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Lack of Moisture Connected to Drought Propagation in North America


Article written by Courtney Byrd, MAPP Program Assistant

Droughts have disastrous impacts on the agricultural, economic, and public health sectors. With the formation of droughts still being researched, scientists ability to forecast droughts for North America has been greatly affected. In a new research paper, Julio E. Herrera‐Estrada and co-authors used reanalysis data from 1980-2016 in combination with a moisture-tracking model to identify the effects that reduced moisture transport has in drought formation and dissemination in North America. They found that a decrease in moisture transport upwind resulted in more droughts across the United States. They also found that due to a lack of moisture exports, agricultural droughts upwind caused significant droughts downwind. In particular, the decreased moisture transport from land areas accounted for 62% of the precipitation deficiency in the high-profile Midwest drought of 2012. Furthermore, a decline in recycled moisture within a region corresponded to a decrease of transported moisture to that region. These results suggest that land‐surface may contain useful information for drought prediction, and highlight the importance of sustainable land‐use and of regional cooperation for drought risk management.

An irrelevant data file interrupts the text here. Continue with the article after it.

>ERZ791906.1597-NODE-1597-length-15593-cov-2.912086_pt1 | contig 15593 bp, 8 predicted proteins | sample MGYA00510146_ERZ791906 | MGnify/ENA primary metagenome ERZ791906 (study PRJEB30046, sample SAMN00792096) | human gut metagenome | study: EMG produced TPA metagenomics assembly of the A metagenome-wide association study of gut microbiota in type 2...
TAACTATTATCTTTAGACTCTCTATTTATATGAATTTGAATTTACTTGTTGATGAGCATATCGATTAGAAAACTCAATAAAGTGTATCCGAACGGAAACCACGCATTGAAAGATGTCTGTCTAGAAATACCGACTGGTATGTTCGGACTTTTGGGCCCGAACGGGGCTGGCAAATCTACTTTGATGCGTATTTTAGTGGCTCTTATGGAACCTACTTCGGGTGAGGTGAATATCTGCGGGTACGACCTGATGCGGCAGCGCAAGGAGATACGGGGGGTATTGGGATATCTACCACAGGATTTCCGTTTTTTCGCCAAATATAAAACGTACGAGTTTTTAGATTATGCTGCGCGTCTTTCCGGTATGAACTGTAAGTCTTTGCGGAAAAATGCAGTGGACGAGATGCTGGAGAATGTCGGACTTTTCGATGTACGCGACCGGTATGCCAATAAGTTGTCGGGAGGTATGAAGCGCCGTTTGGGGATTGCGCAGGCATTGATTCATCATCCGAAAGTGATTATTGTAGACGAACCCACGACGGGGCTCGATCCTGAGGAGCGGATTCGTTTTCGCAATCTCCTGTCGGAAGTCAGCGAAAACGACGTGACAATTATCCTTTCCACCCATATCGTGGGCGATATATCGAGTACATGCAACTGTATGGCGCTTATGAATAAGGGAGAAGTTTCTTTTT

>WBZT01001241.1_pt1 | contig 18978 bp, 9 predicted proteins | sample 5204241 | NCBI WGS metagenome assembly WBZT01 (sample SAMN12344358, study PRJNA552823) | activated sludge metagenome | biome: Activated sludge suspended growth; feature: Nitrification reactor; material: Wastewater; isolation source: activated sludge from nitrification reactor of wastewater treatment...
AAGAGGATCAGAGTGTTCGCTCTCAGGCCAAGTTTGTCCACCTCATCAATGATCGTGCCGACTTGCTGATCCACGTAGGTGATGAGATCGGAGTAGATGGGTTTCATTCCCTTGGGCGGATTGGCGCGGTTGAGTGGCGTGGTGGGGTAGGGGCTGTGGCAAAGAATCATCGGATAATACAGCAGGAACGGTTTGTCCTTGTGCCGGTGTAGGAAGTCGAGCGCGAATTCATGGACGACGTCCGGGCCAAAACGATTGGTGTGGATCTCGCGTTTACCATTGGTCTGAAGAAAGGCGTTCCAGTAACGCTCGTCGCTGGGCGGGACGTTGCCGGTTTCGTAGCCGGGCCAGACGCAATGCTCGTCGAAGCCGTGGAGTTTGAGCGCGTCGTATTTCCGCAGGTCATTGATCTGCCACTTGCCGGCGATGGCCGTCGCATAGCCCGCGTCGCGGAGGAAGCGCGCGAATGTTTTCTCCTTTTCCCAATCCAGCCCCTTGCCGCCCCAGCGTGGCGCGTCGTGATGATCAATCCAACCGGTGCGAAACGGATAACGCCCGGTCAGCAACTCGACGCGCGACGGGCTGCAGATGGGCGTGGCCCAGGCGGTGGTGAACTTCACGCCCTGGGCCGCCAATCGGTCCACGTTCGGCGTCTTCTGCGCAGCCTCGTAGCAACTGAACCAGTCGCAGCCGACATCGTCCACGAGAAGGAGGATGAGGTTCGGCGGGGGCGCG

This study was supported by the Modeling, Analysis, Predictions and Projections (MAPP) Program.

Read the paper here>>


About MAPP
The Modeling, Analysis, Predictions, and Projections (MAPP) Program is a competitive research program in NOAA Research’s Climate Program Office. MAPP’s mission is to enhance the Nation’s and NOAA’s capability to understand, predict, and project variability and long-term changes in Earth’s system and mitigate human and economic impacts. To achieve its mission, MAPP supports foundational research, transition of research to applications, and engagement across other parts of NOAA, among partner agencies, and with the external research community. MAPP plays a crucial role in enabling national preparedness for extreme events like drought and longer-term climate changes. For more information, please visit

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